Real time toll optimization based on predicted traffic conditions
Author(s)Wang, Shi, S.M. Massachusetts Institute of Technology
Massachusetts Institute of Technology. Department of Civil and Environmental Engineering.
Moshe E. Ben-Akiva.
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Road pricing is an effective method of demand management. Pricing on highway managed lanes is usually implemented as time-of-day or dynamic tolling in practice. Toll rates are usually updated according to latest traffic measurement and based on pre-defined rules. Researches on highway pricing can be generally categorized as analytical, reactive or optimization-based approaches. The limitations of current studies are compared and discussed in this thesis. A new framework is proposed which aims to develop an adaptive integrated simulation-optimization framework that brings together several enhancements: real time, predictive, simulation-based and consistent. The main components of the framework include DTA model, DynaMIT, for evaluating control strategies, optimization module solving for optimal solution and real-life traffic system providing surveillance data. Optimization problem is formulated with rolling horizon scheme, and presented with basic models for revenue maximization. Close-loop testing approach is proposed by replacing traffic system with a microscopic simulator, MITSIM. Tests are first conducted on a two-path synthetic network to demonstrate the capability of the framework with changing demand and different behavior parameters. Then a case study is performed on NTE Express Lanes network in Texas. Calibration of the network with multiple sources of traffic data is discussed, and initial calibration results with sensor data are presented. Also, the models are extended to account for the regulation rules imposed by the local government. Optimization results for morning peak period on a typical weekday are presented, and the resulting revenue is compared with the benchmark case. Finally, potential improvement in solution algorithm is discussed for the system's real time computational requirements. The main contribution of the thesis includes: 1) identifying the limitations of tolling strategies in practice and in academic researches, 2) proposing an adaptive integrated simulation-optimization framework, 3) demonstrating the capability of the framework through close-loop testing on a synthetic network, and 4) applying the framework on a real-world network with managed lanes, and proposing calibration approach incorporating multi-source traffic data.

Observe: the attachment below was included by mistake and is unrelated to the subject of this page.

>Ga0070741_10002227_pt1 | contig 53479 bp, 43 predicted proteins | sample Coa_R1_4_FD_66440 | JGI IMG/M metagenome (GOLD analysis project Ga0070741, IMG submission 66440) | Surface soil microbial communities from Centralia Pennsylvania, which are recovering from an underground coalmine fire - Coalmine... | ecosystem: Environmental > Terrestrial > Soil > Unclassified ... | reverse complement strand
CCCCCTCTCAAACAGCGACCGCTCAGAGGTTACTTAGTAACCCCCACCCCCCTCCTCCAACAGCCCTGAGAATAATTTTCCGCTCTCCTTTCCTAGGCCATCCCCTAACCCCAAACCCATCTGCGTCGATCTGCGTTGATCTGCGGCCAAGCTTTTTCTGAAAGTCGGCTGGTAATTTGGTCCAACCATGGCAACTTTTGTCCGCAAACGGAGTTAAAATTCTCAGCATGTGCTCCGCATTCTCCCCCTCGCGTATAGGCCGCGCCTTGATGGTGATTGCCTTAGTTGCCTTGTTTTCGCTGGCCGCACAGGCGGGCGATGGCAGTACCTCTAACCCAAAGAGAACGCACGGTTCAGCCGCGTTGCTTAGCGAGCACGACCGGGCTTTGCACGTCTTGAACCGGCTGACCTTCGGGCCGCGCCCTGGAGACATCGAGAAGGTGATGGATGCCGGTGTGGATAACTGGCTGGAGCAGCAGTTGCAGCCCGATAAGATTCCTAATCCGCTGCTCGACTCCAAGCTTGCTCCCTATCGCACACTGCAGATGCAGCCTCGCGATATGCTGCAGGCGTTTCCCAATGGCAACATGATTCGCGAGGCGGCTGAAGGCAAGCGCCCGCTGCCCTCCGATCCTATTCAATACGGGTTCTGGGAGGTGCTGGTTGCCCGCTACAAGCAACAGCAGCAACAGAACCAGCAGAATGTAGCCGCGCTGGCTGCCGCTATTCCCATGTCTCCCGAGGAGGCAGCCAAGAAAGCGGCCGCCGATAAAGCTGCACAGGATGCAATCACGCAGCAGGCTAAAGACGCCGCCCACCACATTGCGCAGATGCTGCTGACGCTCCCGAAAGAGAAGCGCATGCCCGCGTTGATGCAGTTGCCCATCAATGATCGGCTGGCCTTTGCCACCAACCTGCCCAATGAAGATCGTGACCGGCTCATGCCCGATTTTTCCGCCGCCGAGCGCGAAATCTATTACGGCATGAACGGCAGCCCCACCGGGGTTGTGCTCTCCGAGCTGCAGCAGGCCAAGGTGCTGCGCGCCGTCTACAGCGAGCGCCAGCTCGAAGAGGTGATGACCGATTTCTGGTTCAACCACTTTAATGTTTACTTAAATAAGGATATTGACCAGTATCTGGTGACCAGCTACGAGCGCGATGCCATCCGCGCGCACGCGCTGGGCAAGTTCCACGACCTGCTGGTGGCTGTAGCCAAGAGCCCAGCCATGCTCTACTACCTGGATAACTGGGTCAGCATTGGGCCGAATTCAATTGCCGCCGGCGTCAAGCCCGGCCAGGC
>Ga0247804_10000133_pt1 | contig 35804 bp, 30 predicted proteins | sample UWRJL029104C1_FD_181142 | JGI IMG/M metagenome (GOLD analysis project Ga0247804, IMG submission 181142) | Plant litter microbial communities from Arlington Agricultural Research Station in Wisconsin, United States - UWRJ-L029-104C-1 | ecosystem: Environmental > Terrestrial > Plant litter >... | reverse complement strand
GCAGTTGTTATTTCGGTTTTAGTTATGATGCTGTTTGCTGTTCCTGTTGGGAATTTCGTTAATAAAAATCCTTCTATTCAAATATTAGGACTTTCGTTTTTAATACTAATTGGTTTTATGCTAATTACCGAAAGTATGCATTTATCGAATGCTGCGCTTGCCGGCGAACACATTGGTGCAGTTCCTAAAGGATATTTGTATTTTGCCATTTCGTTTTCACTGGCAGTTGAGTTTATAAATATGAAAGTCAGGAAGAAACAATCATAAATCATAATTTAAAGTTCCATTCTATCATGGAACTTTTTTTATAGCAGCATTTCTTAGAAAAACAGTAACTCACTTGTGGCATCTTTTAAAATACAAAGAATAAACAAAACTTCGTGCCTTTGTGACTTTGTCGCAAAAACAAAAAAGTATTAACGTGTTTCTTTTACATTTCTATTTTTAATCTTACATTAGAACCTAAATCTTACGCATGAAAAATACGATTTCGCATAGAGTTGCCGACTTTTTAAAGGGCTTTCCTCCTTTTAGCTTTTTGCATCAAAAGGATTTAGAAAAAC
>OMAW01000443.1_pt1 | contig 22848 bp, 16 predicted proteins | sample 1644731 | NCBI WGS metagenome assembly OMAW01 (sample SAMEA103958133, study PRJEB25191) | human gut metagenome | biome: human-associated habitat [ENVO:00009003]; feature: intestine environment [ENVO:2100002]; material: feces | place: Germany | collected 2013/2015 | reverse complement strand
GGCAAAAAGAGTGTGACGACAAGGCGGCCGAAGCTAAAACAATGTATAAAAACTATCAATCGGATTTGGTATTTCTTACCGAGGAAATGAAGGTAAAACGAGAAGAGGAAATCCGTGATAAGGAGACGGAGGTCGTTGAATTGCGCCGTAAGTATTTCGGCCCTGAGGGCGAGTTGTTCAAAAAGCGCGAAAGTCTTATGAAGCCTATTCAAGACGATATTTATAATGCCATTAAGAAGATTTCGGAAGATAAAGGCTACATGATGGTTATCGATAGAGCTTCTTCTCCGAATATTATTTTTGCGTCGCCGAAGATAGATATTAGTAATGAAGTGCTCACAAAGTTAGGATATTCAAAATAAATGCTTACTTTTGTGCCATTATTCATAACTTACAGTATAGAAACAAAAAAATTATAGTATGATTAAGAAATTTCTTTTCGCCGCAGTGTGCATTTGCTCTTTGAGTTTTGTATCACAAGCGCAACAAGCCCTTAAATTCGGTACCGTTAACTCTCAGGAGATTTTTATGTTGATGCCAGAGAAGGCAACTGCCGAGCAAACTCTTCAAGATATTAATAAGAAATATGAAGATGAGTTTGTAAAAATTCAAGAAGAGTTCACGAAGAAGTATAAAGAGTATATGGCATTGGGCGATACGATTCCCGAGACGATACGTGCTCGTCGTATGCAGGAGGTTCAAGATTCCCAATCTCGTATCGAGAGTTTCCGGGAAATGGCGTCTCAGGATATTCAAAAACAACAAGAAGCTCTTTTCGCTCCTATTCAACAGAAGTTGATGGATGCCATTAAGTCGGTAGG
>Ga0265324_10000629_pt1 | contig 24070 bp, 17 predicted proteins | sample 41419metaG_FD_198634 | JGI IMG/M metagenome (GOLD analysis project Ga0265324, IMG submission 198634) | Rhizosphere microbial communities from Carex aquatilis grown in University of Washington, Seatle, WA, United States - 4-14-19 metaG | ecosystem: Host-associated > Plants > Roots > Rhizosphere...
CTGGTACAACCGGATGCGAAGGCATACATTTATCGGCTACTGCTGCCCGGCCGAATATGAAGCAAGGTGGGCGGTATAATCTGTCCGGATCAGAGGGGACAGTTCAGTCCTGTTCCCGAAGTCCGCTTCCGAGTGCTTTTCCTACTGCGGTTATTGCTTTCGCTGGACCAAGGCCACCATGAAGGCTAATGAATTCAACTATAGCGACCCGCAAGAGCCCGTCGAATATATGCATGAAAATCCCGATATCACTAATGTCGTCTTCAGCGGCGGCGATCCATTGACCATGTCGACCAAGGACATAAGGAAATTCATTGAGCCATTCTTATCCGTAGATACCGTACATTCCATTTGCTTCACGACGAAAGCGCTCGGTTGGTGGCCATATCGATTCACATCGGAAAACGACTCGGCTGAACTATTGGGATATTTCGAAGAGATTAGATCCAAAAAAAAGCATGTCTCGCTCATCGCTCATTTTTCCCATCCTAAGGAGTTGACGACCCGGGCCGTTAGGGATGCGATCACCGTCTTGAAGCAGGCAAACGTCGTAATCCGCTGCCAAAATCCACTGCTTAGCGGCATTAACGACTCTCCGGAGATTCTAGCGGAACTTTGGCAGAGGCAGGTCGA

Thesis: S.M. in Transportation, Massachusetts Institute of Technology, Department of Civil and Environmental Engineering, 2016.Cataloged from PDF version of thesis.Includes bibliographical references (pages 93-98).
DepartmentMassachusetts Institute of Technology. Department of Civil and Environmental Engineering.
Massachusetts Institute of Technology
Civil and Environmental Engineering.